Getting a consistent, easily understood format for your press release, together with providing the information within it, can go a long way towards getting your news reported

Continue reading ““If you just build it, They might not come: promoting events in Second Life” (3)”

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The Yorkshire Moors in Second Life

The Yorkshire Moors; Inara Pey, February 2016, on Flickr The Yorkshire Moors (click any image for full size)

It’s no secret I’m from the UK. In fact, while I now reside in the southern half of the country, my family has its roots in the north, and I have an abiding love of Northumberland and a deep affection for North Yorkshire.  So it was with interest that I heard PinkRayne had modelled the region on which her store is located after The Yorkshire Moors.

Now, I’ll be honest here. The Yorkshire moors have always been set in my mind as the rugged, rolling countryside with short, tough grass and oceans of summer heather one passes through en route to Pickering or Whitby in the summer months. A landscape split by meandering streams and dry stone walls and over which stone built farms outhouses are scattered. As such, I was a little surprised by the overall flatness of the region; I had expected to see something perhaps a little more undulating.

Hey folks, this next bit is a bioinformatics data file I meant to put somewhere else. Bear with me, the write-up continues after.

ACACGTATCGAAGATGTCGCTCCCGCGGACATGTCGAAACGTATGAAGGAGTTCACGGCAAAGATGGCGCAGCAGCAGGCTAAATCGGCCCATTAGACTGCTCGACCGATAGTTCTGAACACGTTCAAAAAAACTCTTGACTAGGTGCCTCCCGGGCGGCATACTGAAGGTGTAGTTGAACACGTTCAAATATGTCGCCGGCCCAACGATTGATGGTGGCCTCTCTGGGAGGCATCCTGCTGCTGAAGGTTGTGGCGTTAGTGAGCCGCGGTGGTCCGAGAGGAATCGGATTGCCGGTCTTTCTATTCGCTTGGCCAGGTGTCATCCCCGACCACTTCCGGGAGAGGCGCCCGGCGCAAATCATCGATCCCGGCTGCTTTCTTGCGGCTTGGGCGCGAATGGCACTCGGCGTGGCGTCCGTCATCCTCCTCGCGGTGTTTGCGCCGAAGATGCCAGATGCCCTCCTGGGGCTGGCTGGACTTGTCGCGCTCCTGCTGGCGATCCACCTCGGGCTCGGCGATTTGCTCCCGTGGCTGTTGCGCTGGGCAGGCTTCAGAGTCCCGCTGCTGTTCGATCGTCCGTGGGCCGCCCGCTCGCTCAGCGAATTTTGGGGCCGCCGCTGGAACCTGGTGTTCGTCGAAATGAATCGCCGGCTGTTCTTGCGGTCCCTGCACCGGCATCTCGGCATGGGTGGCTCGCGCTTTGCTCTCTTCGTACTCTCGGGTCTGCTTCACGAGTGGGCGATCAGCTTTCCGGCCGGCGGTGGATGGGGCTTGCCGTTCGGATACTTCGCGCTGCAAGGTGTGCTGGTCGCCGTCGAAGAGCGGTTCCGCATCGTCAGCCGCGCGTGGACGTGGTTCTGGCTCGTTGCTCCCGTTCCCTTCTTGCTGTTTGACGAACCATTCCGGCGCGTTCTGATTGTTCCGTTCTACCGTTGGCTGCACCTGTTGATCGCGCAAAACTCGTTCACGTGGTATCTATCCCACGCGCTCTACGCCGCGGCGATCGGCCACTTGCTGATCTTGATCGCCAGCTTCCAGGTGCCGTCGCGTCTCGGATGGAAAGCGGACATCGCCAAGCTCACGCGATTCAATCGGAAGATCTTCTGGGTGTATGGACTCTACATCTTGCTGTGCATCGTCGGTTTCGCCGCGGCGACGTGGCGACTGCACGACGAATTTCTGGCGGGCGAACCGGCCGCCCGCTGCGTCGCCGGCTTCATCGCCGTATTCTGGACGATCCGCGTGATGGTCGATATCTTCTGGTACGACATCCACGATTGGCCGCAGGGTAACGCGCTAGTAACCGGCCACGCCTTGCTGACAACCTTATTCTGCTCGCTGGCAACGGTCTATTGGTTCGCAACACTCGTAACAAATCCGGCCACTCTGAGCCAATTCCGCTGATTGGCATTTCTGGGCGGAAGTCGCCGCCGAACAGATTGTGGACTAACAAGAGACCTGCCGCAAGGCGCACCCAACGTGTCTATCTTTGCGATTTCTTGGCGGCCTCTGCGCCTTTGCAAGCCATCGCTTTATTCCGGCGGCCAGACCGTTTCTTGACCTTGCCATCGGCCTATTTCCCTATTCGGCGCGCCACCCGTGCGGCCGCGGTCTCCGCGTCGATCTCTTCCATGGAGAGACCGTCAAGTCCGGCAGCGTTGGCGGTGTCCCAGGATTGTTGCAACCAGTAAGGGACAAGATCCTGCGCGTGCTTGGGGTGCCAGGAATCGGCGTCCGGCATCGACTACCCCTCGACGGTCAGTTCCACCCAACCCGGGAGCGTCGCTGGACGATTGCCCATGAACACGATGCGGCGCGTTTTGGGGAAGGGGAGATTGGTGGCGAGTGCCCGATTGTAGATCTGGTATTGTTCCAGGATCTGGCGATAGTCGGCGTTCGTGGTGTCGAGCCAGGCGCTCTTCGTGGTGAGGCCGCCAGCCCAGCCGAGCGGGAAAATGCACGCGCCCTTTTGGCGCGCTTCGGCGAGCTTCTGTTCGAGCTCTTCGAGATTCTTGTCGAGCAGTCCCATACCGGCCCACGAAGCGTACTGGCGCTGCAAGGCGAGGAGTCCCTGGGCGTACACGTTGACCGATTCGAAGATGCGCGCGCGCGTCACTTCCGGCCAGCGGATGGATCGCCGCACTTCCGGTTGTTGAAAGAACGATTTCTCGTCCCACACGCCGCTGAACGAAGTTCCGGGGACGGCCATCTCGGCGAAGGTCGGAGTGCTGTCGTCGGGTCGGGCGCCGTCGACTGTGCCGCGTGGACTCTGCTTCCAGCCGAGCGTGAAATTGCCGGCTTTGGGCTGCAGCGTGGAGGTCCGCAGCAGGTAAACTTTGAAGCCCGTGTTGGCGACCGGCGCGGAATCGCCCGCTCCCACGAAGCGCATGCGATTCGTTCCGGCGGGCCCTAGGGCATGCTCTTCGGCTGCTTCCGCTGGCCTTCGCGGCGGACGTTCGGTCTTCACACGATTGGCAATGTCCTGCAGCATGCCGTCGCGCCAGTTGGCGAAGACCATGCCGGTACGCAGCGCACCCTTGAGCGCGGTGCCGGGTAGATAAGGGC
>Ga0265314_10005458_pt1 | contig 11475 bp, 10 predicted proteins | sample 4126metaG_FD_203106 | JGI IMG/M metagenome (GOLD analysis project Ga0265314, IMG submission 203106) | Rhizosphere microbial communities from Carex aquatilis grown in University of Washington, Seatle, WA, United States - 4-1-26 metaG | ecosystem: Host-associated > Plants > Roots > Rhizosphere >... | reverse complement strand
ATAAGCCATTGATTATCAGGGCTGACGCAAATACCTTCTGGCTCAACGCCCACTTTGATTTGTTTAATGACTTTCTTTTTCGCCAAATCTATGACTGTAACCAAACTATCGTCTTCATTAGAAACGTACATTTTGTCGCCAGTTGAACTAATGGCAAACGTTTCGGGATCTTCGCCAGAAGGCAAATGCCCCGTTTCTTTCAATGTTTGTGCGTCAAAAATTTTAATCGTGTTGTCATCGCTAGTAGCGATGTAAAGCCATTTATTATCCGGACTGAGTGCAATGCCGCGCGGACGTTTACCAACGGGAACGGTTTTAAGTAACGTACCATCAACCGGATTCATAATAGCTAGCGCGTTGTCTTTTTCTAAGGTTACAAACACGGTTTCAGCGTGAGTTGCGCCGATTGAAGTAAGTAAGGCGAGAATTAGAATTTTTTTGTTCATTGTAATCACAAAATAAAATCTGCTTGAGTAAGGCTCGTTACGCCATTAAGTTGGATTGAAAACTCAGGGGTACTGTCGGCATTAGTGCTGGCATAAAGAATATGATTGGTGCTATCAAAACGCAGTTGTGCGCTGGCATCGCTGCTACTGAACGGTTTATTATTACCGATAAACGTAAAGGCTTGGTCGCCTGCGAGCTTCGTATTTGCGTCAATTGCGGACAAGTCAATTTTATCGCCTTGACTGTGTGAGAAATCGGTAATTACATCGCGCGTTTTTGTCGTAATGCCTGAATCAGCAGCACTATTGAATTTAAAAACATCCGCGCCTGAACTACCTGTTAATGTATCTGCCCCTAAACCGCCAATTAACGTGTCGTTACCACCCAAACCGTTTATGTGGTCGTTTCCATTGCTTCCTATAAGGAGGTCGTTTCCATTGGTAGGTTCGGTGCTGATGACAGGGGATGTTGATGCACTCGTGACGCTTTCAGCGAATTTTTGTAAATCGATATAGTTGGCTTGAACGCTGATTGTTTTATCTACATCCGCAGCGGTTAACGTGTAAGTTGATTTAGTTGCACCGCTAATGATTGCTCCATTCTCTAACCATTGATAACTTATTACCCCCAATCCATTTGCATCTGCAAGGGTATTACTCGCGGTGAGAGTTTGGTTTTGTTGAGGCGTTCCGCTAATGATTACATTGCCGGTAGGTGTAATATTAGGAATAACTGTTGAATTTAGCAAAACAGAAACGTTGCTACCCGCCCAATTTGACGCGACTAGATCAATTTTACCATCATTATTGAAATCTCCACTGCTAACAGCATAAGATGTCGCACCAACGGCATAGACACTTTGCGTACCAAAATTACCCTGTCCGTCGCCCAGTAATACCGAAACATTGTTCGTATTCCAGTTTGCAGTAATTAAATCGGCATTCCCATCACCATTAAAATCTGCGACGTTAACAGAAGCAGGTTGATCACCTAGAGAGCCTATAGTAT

The Yorkshire Moors; Inara Pey, February 2016, on Flickr The Yorkshire Moors

Which is not to say the region does reflect the open countryside of Yorkshire; as you enter the region, Pink’s store behind you, there is no mistaking the parallels. The grass here is tough and tufted, many of the trees bend their backs to the wind, while the landscape is cut by dry stone walls behind which sheep and horses graze.

Towards the south-east corner of the region stands a single lighthouse, it’s Cyclopean light roving over land then sea, back to land again, reminiscent of the Flamborough Head lighthouse. Between it and the store, a meandering stream opens into an area of flooded land which offer a nod towards the North Cave Wetlands.

The Yorkshire Moors; Inara Pey, February 2016, on Flickr The Yorkshire Moors

A single path winds through the landscape from the store in the north-east, looping southwards and then back to the north before eventually arriving at a little rocky cove on the west side of the region.  A rowing boat sits on the water here, offering a place to sit for individuals or couples; one of several places people can sit and enjoy one another’s company or look out across the beautifully bleak and windswept landscape, the view uninterrupted by hill or rise, bringing the flatness of the region into its own.

With the ambient sounds matched to the landscape, the windlight suggesting a late autumnal evening, The Yorkshire Moors makes for an atmospheric visit, offering excellent opportunities for photography. And for those looking to add to their wardrobe, there’s also Pink’s store for a little after-visit shopping.

The Yorkshire Moors; Inara Pey, February 2016, on Flickr The Yorkshire Moors